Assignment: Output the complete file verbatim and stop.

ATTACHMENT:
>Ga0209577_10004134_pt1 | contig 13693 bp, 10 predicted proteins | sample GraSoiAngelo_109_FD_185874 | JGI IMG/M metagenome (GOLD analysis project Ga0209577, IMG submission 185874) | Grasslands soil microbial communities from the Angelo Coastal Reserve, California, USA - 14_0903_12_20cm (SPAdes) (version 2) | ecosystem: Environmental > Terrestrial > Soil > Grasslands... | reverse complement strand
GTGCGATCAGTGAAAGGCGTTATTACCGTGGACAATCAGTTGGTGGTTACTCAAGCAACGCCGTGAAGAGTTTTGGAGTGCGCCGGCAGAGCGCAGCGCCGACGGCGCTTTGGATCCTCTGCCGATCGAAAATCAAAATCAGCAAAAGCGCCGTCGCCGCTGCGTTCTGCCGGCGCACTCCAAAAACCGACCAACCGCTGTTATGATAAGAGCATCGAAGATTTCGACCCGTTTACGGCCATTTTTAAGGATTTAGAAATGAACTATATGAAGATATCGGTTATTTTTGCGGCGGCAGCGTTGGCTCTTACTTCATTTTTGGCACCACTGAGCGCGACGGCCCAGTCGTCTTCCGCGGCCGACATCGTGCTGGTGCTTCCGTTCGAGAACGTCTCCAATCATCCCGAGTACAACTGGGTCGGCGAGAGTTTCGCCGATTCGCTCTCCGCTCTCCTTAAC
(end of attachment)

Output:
>Ga0209577_10004134_pt1 | contig 13693 bp, 10 predicted proteins | sample GraSoiAngelo_109_FD_185874 | JGI IMG/M metagenome (GOLD analysis project Ga0209577, IMG submission 185874) | Grasslands soil microbial communities from the Angelo Coastal Reserve, California, USA - 14_0903_12_20cm (SPAdes) (version 2) | ecosystem: Environmental > Terrestrial > Soil > Grasslands... | reverse complement strand
GTGCGATCAGTGAAAGGCGTTATTACCGTGGACAATCAGTTGGTGGTTACTCAAGCAACGCCGTGAAGAGTTTTGGAGTGCGCCGGCAGAGCGCAGCGCCGACGGCGCTTTGGATCCTCTGCCGATCGAAAATCAAAATCAGCAAAAGCGCCGTCGCCGCTGCGTTCTGCCGGCGCACTCCAAAAACCGACCAACCGCTGTTATGATAAGAGCATCGAAGATTTCGACCCGTTTACGGCCATTTTTAAGGATTTAGAAATGAACTATATGAAGATATCGGTTATTTTTGCGGCGGCAGCGTTGGCTCTTACTTCATTTTTGGCACCACTGAGCGCGACGGCCCAGTCGTCTTCCGCGGCCGACATCGTGCTGGTGCTTCCGTTCGAGAACGTCTCCAATCATCCCGAGTACAACTGGGTCGGCGAGAGTTTCGCCGATTCGCTCTCCGCTCTCCTTAAC